If you were getting battered by your mate, then you could take out your frustration on his star player's shins, and no other game has offered the satisfaction that comes in taking a smug opponent down a peg with a Roy-Keane-on-Alfie-Haaland level of cynicism. An automatic red card was almost always the outcome, apart from rare occasions when you planted two feet firmly on the ball, but then everyone was just left disappointed.



4. An Insane Amount of Customisation Options

This Is Football was officially licensed by FIFPro, which meant that every club team in the game had the proper names for all its players, but this did not cover kits and badges, the defaults for which were hilariously basic. As a result, Sony offered a ridiculous amount of customisation for team kits, providing all the options for every team's kit, to re-create as you wished.

This was before PES Option Files where you could pay £3 on eBay and have someone else do the work for you - if you wanted the proper kits you had to put the work in - but for those of us with OCD for things like that, it had to be done.



5. Robbie Keane Was On The Cover In 2003


In 2002, Rio Ferdinand was the cover boy for the TIF series' first voyage on PS2, but in 2003 the franchise decided to offer different covers for different markets. Alessandro Nesta was on the Italian cover, Michael Ballack on the German one, and for some reason, Kieron Dyer was on the UK cover, but those of us who bought the game on Irish soil were treated to a wide-eyed Robbie Keane having just equalised against Germany.

This avid gamer spent weeks pestering the staff at my local Smyths for the poster, which they eventually handed over to shut me up, and it sat above my bed for years.


6. Jumpers For Goalposts

'Jumpers For Goalposts' was a game mode that offered you the chance to play as your favourite players and teams in a school playground, with actual jumpers for goalposts.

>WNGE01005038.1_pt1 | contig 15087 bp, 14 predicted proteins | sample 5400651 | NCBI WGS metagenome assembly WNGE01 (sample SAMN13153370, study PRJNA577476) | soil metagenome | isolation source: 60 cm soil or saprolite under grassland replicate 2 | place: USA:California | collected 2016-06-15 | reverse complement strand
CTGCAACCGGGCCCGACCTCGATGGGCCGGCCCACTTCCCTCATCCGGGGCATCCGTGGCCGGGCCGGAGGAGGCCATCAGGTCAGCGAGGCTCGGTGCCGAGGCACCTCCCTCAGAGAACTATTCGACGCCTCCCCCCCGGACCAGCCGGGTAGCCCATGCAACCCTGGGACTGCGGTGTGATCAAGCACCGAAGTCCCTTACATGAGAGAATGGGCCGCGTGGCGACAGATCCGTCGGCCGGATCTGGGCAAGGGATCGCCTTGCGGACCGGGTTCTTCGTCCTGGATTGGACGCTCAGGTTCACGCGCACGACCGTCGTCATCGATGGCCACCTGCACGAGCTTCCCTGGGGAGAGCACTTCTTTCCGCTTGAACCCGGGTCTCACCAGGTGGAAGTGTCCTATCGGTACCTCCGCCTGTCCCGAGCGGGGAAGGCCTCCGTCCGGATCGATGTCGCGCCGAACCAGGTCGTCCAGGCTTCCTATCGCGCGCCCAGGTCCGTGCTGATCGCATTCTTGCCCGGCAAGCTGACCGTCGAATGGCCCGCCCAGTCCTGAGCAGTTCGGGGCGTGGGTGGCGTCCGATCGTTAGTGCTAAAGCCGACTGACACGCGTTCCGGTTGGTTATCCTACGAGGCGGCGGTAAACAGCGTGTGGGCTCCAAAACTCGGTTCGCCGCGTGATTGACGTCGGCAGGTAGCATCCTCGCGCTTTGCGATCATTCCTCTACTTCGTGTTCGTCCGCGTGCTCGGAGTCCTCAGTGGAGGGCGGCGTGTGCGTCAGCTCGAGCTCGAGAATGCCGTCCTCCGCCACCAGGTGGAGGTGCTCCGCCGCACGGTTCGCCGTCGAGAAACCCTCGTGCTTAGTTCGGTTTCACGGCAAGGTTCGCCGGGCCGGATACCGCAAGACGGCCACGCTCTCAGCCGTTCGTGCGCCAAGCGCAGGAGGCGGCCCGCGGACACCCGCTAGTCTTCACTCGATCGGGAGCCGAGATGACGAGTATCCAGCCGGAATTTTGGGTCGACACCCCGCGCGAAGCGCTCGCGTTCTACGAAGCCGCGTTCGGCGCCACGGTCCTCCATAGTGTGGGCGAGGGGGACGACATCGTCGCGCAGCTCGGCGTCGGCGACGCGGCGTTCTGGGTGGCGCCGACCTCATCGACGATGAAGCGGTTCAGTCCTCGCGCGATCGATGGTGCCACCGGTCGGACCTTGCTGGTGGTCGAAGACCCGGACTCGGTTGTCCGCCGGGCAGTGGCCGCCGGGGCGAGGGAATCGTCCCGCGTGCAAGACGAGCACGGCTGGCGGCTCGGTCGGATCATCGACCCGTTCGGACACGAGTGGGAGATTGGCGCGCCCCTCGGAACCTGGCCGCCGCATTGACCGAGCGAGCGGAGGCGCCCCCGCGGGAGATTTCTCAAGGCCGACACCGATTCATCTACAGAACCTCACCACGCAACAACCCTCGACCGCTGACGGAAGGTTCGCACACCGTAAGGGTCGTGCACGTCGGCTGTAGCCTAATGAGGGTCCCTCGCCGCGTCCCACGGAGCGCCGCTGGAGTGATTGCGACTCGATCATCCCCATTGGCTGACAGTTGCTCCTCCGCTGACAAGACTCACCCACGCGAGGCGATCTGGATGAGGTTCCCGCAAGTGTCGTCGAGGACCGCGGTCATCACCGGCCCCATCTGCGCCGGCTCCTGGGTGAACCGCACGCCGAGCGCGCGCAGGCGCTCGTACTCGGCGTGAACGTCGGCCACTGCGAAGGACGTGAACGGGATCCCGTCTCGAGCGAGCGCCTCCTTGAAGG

Furthermore, you could create a club team and start in a Sunday League where jumpers were used for goalposts, and work your way up through non-league into the lower divisions and onto the Premier League, although I never met anyone who had the patience to do so. Still, a great little game mode.


7. The Players Looked Hilarious

At the time, TIF's graphics were considered pretty good. Looking back, they were pretty comical. Bug-eyed lumps of clay that clumsily trudged around the pitch with arms that came out of their ribs instead of their shoulders, the weird players definitely had a relaxing effect that prevented you from taking the game too seriously.

I mean, just look at these lads:





8. Classic Teams

This Is Football again delivered for its fanbase with the inclusion of several classic teams, Manchester United fans could control the likes of Nobby Styles and Paddy Crerand behind George Best, Bobby Charlton, and Dennis Law.

Real Madrid fans could bang goals in with Alfredo Di Stefano, or try to match their power with Baresi's Milan side.

It wasn't the best game out there, and it certainly wasn't the prettiest, but This Is Football was a unique and enjoyable experience that hopefully will get the respect it deserves through the power of nostalgia.

This article contains an affiliate link, where may may earn a small amount of commission at no expense to our readers.